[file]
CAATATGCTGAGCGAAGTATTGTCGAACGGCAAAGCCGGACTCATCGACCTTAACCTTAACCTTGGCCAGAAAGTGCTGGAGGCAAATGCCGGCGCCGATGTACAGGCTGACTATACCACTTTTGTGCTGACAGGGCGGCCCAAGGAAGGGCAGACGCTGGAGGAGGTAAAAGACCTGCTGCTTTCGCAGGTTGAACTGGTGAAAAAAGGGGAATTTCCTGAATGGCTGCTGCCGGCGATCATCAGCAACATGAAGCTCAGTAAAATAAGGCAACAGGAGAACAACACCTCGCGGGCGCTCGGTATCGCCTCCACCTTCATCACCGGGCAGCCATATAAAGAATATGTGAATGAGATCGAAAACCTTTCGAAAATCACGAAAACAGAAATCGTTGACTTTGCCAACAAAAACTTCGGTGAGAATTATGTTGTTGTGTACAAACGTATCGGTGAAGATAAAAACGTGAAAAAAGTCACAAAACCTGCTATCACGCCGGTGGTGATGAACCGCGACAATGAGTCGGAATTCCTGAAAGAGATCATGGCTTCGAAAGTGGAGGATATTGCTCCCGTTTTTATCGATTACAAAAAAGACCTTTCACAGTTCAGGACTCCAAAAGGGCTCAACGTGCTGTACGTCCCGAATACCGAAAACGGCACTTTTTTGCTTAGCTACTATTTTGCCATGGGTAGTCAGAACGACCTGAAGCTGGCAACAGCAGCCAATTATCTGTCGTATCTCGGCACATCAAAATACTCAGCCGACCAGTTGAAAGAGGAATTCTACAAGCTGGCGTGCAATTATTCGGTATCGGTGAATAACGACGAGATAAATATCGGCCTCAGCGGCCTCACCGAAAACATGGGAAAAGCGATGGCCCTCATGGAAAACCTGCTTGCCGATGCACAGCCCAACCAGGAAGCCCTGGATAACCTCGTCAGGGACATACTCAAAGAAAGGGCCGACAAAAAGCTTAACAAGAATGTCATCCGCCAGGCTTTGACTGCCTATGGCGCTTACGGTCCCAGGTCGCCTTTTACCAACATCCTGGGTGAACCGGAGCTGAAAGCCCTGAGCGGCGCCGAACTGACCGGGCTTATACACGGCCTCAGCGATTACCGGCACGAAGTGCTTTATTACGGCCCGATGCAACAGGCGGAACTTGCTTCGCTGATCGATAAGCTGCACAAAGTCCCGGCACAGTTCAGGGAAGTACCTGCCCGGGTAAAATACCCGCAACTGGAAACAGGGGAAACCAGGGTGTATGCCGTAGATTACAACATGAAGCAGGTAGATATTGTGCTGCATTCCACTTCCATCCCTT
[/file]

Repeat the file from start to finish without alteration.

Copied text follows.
CAATATGCTGAGCGAAGTATTGTCGAACGGCAAAGCCGGACTCATCGACCTTAACCTTAACCTTGGCCAGAAAGTGCTGGAGGCAAATGCCGGCGCCGATGTACAGGCTGACTATACCACTTTTGTGCTGACAGGGCGGCCCAAGGAAGGGCAGACGCTGGAGGAGGTAAAAGACCTGCTGCTTTCGCAGGTTGAACTGGTGAAAAAAGGGGAATTTCCTGAATGGCTGCTGCCGGCGATCATCAGCAACATGAAGCTCAGTAAAATAAGGCAACAGGAGAACAACACCTCGCGGGCGCTCGGTATCGCCTCCACCTTCATCACCGGGCAGCCATATAAAGAATATGTGAATGAGATCGAAAACCTTTCGAAAATCACGAAAACAGAAATCGTTGACTTTGCCAACAAAAACTTCGGTGAGAATTATGTTGTTGTGTACAAACGTATCGGTGAAGATAAAAACGTGAAAAAAGTCACAAAACCTGCTATCACGCCGGTGGTGATGAACCGCGACAATGAGTCGGAATTCCTGAAAGAGATCATGGCTTCGAAAGTGGAGGATATTGCTCCCGTTTTTATCGATTACAAAAAAGACCTTTCACAGTTCAGGACTCCAAAAGGGCTCAACGTGCTGTACGTCCCGAATACCGAAAACGGCACTTTTTTGCTTAGCTACTATTTTGCCATGGGTAGTCAGAACGACCTGAAGCTGGCAACAGCAGCCAATTATCTGTCGTATCTCGGCACATCAAAATACTCAGCCGACCAGTTGAAAGAGGAATTCTACAAGCTGGCGTGCAATTATTCGGTATCGGTGAATAACGACGAGATAAATATCGGCCTCAGCGGCCTCACCGAAAACATGGGAAAAGCGATGGCCCTCATGGAAAACCTGCTTGCCGATGCACAGCCCAACCAGGAAGCCCTGGATAACCTCGTCAGGGACATACTCAAAGAAAGGGCCGACAAAAAGCTTAACAAGAATGTCATCCGCCAGGCTTTGACTGCCTATGGCGCTTACGGTCCCAGGTCGCCTTTTACCAACATCCTGGGTGAACCGGAGCTGAAAGCCCTGAGCGGCGCCGAACTGACCGGGCTTATACACGGCCTCAGCGATTACCGGCACGAAGTGCTTTATTACGGCCCGATGCAACAGGCGGAACTTGCTTCGCTGATCGATAAGCTGCACAAAGTCCCGGCACAGTTCAGGGAAGTACCTGCCCGGGTAAAATACCCGCAACTGGAAACAGGGGAAACCAGGGTGTATGCCGTAGATTACAACATGAAGCAGGTAGATATTGTGCTGCATTCCACTTCCATCCCTT